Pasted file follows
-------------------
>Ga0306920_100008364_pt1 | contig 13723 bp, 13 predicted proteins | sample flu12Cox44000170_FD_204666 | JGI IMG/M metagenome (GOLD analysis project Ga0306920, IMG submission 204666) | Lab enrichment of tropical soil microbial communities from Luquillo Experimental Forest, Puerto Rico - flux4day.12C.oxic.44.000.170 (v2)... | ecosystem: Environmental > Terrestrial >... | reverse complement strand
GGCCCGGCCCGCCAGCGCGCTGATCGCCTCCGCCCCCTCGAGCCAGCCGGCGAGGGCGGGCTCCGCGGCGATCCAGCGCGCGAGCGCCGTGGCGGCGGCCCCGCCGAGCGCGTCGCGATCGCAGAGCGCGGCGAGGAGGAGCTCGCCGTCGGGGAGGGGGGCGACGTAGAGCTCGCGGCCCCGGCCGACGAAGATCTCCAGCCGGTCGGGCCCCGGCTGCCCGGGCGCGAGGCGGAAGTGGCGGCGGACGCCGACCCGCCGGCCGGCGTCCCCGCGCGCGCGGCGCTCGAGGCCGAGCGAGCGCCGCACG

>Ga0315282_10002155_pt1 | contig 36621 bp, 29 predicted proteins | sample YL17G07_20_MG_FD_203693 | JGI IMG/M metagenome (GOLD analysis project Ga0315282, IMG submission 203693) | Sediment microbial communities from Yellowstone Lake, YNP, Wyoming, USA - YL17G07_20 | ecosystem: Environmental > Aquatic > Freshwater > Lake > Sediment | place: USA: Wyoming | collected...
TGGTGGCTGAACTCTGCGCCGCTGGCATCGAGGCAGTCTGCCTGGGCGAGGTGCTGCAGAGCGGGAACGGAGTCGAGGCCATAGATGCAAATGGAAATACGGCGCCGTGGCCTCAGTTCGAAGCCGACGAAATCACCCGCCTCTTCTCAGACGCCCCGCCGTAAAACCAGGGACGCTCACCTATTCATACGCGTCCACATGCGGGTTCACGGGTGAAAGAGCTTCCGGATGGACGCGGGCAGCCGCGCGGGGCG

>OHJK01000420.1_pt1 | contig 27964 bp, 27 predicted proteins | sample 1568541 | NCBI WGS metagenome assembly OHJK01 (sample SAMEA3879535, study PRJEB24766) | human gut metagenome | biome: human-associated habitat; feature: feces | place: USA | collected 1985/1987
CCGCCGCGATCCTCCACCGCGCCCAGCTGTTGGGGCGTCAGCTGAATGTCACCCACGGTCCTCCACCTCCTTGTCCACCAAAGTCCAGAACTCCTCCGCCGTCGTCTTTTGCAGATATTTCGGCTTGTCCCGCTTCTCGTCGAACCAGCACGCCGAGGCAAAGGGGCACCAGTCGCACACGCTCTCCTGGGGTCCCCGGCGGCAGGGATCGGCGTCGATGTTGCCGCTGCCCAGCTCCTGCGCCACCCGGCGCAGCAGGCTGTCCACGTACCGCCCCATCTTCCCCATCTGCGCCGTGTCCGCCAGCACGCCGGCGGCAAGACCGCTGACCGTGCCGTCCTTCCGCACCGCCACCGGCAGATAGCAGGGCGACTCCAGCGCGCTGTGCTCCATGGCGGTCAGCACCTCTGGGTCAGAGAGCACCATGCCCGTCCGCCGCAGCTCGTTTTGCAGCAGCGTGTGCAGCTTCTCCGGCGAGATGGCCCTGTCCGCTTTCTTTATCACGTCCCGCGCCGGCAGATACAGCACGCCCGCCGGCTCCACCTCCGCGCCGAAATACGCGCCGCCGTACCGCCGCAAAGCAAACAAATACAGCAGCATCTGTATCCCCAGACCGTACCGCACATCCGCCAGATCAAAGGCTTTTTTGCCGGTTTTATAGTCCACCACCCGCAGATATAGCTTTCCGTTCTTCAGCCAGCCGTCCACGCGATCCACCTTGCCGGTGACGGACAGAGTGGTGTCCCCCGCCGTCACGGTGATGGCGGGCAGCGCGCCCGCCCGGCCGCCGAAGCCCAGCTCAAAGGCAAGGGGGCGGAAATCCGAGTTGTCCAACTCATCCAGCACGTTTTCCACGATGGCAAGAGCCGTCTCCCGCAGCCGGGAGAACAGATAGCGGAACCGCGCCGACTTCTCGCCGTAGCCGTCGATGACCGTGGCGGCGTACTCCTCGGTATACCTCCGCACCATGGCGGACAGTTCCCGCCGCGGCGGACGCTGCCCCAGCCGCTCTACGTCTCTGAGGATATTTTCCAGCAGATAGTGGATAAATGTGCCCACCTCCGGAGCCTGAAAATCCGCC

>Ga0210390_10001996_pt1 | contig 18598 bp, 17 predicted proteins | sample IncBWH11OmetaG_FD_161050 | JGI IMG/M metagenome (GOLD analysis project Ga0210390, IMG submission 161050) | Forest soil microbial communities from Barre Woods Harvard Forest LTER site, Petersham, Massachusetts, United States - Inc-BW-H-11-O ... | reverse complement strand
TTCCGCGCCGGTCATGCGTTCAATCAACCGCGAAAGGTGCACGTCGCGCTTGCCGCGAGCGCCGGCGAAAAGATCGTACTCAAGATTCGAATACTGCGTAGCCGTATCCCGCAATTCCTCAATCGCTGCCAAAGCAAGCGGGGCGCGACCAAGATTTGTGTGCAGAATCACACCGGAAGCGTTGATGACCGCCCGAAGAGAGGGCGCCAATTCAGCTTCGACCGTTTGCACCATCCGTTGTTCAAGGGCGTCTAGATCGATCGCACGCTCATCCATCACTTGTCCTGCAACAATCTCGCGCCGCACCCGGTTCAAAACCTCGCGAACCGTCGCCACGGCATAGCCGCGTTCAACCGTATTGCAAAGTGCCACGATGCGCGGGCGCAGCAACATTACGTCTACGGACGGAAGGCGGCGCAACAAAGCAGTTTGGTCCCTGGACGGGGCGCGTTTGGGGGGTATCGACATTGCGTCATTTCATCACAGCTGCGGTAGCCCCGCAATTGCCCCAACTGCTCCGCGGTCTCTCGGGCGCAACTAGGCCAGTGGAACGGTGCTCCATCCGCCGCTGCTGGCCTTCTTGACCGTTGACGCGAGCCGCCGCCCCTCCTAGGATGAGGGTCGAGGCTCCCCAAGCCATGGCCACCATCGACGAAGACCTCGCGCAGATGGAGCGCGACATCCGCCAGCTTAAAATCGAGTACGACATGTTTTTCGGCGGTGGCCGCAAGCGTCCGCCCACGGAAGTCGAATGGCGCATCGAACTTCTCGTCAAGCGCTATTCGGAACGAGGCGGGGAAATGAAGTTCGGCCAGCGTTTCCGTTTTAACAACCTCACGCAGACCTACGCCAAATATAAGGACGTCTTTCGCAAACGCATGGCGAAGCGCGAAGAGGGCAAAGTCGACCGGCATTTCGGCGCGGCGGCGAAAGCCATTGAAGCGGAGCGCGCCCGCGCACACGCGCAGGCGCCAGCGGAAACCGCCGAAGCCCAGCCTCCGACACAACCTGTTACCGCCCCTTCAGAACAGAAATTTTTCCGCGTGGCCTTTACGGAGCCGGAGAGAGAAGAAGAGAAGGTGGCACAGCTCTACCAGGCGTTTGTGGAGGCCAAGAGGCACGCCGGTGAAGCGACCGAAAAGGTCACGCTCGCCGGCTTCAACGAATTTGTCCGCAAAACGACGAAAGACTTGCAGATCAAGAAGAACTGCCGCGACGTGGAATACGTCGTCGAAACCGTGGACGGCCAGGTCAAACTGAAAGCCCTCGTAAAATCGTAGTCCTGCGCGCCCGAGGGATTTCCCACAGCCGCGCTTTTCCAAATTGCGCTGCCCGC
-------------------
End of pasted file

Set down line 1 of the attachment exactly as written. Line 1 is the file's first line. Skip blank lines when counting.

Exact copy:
>Ga0306920_100008364_pt1 | contig 13723 bp, 13 predicted proteins | sample flu12Cox44000170_FD_204666 | JGI IMG/M metagenome (GOLD analysis project Ga0306920, IMG submission 204666) | Lab enrichment of tropical soil microbial communities from Luquillo Experimental Forest, Puerto Rico - flux4day.12C.oxic.44.000.170 (v2)... | ecosystem: Environmental > Terrestrial >... | reverse complement strand